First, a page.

By the time the belt was finally unfastened, Angel felt clumsy and inadequate, remembering the smooth skill with which Hawk had undressed her. The metal buttons on his jeans were even worse than the buckle. It was like trying to cut her hair in a mirror. Every move she made was opposite of the one she should have made.
And then Angel realized that there were many ways to say no. Hawk had already tried most of them. He was a skilled lover. She was not.
Perhaps that was what he had been trying to say kindly. He was hungry, yes. Any man would have been in his position. Arousal wasn’t love, though. It wasn’t even caring. It was a simple biological reflex that inevitably resulted from a certain level of stimulation.
There’s nothing personal about it, Angel told herself. Or surprising. Hawk hurt me and feels guilty about it. So he took away my memory of pain and left in its place memories of intense pleasure.
But I misunderstood him. I saw more in his touch than there was.
Angel’s hands dropped to her lap as she abandoned her futile efforts. She turned and stretched out on her stomach on the dark quilt. As she lay down, she caught a corner of the quilt, covering her nakedness.
“I’m sorry, Hawk,” she said quietly. “I misunderstood you. Again.”
Though Angel wasn’t facing him, her words were clear, as clear as the shadows that Hawk had seen in her eyes in the instant before she turned away.
“What did you misunderstand?” Hawk asked.
Angel lay quietly, building a stained glass rose in her mind, scarlet petals curving against a radiant sun.
Hawk touched her bare shoulder with hesitant fingertips.
The rose trembled and shattered into crimson fragments.
Angel’s fingernails dug her palms. She took in a deep breath and let it out slowly. She spoke without looking at Hawk, looking at nothing at all.
“I didn’t realize that you were simply feeling sorry for me,” Angel said, her voice almost even.
Almost, but not quite. It was the difference that tore at Hawk.
“Angel,” he said softly, stroking the warm smoothness of her shoulder. “That’s not – ”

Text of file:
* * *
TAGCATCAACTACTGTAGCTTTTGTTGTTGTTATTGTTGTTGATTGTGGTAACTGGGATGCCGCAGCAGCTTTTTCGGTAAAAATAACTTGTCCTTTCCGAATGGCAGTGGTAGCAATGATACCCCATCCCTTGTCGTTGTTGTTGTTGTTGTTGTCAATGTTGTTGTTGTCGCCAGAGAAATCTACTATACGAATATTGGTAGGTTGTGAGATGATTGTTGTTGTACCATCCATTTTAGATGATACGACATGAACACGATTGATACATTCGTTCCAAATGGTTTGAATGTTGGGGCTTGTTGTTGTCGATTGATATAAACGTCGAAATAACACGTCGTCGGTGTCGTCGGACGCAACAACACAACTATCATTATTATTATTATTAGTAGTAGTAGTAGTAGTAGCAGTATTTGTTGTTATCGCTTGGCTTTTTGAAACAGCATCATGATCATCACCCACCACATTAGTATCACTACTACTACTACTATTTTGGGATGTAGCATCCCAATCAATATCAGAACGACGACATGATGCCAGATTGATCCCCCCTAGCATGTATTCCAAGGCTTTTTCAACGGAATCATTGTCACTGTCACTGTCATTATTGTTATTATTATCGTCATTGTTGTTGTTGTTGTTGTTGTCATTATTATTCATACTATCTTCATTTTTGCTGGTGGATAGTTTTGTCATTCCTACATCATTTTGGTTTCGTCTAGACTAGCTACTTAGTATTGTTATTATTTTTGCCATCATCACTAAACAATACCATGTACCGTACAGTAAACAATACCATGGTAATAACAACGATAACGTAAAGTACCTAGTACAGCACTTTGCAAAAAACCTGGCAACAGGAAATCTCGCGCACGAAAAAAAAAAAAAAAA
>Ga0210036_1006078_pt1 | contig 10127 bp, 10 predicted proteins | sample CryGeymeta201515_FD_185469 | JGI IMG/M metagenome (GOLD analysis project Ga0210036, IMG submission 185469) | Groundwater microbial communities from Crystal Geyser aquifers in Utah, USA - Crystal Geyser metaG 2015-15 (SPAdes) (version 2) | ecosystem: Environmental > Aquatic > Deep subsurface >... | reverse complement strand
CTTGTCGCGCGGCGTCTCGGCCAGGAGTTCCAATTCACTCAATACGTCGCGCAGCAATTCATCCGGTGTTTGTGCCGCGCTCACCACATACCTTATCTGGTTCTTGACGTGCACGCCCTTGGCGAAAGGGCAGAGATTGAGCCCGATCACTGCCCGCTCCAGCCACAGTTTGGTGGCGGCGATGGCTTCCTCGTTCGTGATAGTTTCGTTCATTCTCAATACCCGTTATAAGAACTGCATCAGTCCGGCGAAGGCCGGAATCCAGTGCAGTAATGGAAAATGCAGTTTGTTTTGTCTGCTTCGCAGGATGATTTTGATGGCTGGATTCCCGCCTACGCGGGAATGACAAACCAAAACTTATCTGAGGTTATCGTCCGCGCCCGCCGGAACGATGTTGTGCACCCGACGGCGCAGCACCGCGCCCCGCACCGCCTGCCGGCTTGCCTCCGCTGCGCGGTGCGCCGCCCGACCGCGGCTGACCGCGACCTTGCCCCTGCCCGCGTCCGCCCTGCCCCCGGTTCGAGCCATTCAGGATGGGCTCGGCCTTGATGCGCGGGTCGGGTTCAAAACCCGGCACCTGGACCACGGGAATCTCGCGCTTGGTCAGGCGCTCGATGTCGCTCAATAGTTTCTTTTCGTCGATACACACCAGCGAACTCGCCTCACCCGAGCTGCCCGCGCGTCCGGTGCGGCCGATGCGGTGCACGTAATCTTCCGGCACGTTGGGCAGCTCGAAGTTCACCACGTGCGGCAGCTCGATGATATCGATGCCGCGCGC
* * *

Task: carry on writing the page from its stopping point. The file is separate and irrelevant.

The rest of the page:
“Please, don’t,” she interrupted with aching calm. “It’s all right, Hawk. You don’t have to feel sorry for me anymore. As you told me, it’s a poor substitute for passion.”
“I told you?” Hawk’s hand hesitated. “What are you talking about?”
“You. Just now, when you let me find out for myself how inept a lover I am.” Angel’s laugh was tight, almost choked. “I don’t blame you for wanting a woman who can at least unbutton a damned pair of jeans!”
Hawk tugged the quilt out of Angel’s hand, leaving her naked again. When she rolled over and reached blindly to retrieve the cover, he caught her hand beneath his. Gently he guided her fingers over the fastenings on his jeans.
“I don’t want someone who’s undressed a thousand men,” Hawk said, his voice husky. “I want a woman who wants me so badly that her hands shake too much to unfasten my jeans. I’ve never had a woman like that, Angel. I didn’t even know a woman like that existed. Until now.”
The last metal button slid free of its narrow hole. Hawk moved Angel’s hand inside the worn blue fabric. A deep thread of sound escaped his throat when he pressed her palm against the rigid flesh beneath his bathing suit.
“That isn’t pity you’re feeling,” Hawk said, his voice gritty and his eyes almost black with passion. “It’s more need than I’ve ever had for a woman. And that’s good, because you’re more woman than I’ve ever had.”
Hawk jammed his fingers in his pocket, pulled out a small packet, and then yanked off his bathing suit and jeans with a single twisting motion.
Desire went through Angel like shock waves through glass, shattering her. Hawk was the most beautiful thing she had ever seen, his body powerful and taut and as hard as the stone cliffs lining the bay.